Religion of peace. Source: Canadian killed by terrorist group in Philippines, another held hostage – The Globe and Mail
A terrorist group in the Philippines has killed John Ridsdel, the 68-year-old Canadian kidnapped last September – an execution Prime Minister Justin Trudeau called “cold-blooded murder” and the man’s family said was “senseless.”
A second Canadian, 50-year-old Robert Hall, remains captive, a Canadian government official confirmed.
Mr. Ridsdel was a world traveller who had made the Philippines his home. He was a passionate sailor, experienced in living and travelling in conflict areas, and a father of two adult daughters.
He was held for a ransom by the terrorist organization Abu Sayyaf and beheaded after the deadline passed.
On Monday evening, during a power outage in the Philippine municipality of Jolo, two men on motorcycles threw a plastic bag into a square near the town’s municipal offices and police station.
Children playing nearby initially ran from the bag, believing it to be a bomb, said Dr. Raden Ikbala, a local physician. But when “they opened it, they saw the head of a man,” he said, and reported it to police.
Such tactics have been used before by local militants.
“Sometimes they throw the heads in public places so that it will be discovered,” said Dick Gordon, a Philippine senator who had been asked several months ago to negotiate the release of the hostages. He said it appears “he was executed because of the failure to pay the ransom” – although none of the circumstances are clear.
The men on the motorcycle, Mr. Gordon said, left a chilling message as they departed.
“They threw it, and they said, ‘We will be back.’ We don’t know why they said that.”
Abu Sayyaf, the jihadi group that allegedly killed Mr. Ridsdel…has pledged allegiance to Islamic State…
The Bangladeshi branch of Al Qaeda claimed responsibility Tuesday for the killing of a gay rights activist and his friend, undermining the prime minister’s insistence just hours earlier that her political opponents were to blame for the attack and for a rising tide of violence against secular activists and writers.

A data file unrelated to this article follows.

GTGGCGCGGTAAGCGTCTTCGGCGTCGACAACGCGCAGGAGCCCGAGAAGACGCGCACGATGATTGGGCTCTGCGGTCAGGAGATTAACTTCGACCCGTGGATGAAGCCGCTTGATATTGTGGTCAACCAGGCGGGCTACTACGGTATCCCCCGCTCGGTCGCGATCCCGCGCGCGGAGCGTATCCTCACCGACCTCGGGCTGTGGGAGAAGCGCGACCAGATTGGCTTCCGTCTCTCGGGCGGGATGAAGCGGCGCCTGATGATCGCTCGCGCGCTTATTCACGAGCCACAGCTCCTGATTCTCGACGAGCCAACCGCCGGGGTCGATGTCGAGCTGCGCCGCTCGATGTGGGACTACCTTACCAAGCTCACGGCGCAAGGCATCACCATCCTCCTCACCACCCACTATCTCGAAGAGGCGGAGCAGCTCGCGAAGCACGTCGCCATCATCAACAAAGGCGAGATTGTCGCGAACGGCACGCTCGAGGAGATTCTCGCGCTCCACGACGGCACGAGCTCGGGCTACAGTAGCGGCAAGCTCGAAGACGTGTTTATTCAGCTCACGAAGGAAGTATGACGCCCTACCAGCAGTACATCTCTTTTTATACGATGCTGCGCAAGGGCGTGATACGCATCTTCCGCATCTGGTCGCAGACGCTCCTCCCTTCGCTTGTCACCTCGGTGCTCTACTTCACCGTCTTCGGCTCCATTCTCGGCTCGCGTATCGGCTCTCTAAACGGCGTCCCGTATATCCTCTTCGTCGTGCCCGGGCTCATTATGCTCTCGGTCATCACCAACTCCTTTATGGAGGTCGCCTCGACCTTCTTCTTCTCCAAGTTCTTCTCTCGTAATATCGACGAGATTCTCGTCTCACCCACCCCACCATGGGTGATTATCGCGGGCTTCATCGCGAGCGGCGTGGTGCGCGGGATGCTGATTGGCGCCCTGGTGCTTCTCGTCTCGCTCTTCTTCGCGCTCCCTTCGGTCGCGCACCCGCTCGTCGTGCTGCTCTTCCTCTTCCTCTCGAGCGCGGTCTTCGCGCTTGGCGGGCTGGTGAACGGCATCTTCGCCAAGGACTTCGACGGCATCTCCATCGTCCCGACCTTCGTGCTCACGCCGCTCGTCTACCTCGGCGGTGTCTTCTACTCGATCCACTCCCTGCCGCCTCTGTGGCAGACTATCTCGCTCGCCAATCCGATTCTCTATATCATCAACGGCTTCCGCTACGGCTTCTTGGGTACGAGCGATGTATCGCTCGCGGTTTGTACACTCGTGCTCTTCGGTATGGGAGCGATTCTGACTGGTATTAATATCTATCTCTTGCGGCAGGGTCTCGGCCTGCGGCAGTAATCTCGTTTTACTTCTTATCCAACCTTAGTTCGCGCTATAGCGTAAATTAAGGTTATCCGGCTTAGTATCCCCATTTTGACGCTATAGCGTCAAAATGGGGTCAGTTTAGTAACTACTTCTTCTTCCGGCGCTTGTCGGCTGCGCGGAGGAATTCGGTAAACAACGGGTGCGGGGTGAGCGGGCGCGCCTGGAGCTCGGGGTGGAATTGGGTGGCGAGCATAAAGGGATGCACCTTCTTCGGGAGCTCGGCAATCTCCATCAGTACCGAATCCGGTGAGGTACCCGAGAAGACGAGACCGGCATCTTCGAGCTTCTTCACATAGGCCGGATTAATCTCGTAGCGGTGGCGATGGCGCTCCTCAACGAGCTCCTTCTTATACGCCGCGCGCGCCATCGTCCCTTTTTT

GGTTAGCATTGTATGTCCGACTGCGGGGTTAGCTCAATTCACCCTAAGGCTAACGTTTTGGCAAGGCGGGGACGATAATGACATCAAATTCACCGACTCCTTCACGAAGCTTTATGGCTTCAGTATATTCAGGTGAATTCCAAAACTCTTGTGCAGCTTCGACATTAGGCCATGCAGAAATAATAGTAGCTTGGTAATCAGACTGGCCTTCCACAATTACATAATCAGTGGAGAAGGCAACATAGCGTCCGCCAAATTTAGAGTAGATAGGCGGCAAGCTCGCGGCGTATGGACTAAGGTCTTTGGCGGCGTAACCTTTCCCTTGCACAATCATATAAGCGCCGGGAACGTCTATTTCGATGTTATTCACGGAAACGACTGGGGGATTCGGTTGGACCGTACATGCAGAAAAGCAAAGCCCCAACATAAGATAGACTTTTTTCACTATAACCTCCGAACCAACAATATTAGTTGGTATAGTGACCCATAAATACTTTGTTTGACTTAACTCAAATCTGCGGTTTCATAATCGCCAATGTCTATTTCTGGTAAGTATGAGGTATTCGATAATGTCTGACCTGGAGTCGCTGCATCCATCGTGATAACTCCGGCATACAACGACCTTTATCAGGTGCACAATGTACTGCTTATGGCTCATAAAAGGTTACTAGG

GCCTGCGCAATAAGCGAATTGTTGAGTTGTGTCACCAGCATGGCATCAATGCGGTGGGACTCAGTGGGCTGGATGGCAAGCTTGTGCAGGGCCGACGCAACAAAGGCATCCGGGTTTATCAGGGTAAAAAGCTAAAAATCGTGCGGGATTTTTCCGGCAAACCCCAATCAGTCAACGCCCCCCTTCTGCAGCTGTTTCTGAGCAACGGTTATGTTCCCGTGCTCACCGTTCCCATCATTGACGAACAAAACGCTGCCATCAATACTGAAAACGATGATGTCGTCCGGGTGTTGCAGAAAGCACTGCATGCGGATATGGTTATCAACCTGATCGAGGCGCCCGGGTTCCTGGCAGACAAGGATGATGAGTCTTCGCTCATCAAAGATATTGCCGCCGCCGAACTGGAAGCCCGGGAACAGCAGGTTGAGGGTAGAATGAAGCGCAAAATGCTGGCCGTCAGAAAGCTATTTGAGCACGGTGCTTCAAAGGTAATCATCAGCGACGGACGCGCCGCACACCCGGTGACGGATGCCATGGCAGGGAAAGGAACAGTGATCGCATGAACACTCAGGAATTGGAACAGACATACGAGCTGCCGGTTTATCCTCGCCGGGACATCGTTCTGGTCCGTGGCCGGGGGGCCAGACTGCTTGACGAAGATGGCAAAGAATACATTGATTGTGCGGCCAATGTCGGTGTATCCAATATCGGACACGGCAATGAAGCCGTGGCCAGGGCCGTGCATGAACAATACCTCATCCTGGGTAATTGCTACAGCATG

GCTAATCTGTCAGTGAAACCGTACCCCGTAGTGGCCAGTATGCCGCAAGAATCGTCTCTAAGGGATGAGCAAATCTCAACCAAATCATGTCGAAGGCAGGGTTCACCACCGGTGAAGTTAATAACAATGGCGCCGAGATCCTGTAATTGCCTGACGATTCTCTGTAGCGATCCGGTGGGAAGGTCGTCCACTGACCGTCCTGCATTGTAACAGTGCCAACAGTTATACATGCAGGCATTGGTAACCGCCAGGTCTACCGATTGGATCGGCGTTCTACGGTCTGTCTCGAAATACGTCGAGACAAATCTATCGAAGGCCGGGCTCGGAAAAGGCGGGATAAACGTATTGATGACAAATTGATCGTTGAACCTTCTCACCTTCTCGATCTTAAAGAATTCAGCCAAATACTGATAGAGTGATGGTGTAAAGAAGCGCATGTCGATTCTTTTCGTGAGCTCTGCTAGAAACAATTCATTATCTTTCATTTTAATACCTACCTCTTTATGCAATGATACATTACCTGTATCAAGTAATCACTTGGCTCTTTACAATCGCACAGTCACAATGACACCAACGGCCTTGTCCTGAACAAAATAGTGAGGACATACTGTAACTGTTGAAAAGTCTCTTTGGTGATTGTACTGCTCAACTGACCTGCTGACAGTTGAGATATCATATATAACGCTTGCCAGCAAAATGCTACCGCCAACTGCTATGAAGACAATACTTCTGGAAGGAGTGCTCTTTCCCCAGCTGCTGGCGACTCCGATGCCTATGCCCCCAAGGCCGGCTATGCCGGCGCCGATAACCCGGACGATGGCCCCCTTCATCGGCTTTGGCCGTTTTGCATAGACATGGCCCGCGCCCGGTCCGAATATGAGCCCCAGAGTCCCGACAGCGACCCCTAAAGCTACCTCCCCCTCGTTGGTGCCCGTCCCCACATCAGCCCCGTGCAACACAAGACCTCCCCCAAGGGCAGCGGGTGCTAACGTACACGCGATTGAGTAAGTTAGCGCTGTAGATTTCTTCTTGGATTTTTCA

The claim by Ansar-al-islam — which said it targeted the two men on Monday night because they were “pioneers of practicing and promoting homosexuality” — raised doubts about Prime Minister Sheikh Hasina’s repeated assurances that authorities have the security situation under control.
The victims of the attack were identified as Xulhaz Mannan, an activist who also worked for the U.S. Agency for International Development, and his friend, theater actor Tanay Majumder. Mannan, a cousin of former Foreign Minister Dipu Moni of the governing party, was also an editor of Bangladesh’s first gay rights magazine, Roopbaan. Majumder sometimes helped with the publishing, local media said.
Mannan had written openly about the frustration of living “in the closet” as a gay man in Bangladesh, where homosexual relations are considered a crime. In a May 2014 blog, he said gays and lesbians in Bangladesh experience “A country where the predominant religions say you are a sinner, the law of the land says you are a criminal, the social norms say you are a pervert, the culture considers you as imported.”
He launched the magazine in 2014, giving the country’s small and secretive lesbian, gay, bisexual and transgender community its first open platform. Earlier this month, he tried to organize a Rainbow Rally in the capital, but was foiled when police briefly detained him and three others.
Ansar-al Islam, the Bangladeshi branch of Al Qaeda on the Indian subcontinent, or AQIS, claimed responsibility in a Twitter message on Tuesday for what it called a “blessed attack” on Mannan and Majumder.
It said the two were killed because they were “pioneers of practicing and promoting homosexuality in Bangladesh” and were “working day and night to promote homosexuality … with the help of their masters, the U.S. crusaders and its Indian allies.”
But the U.S. media is focused on transgender bathrooms.
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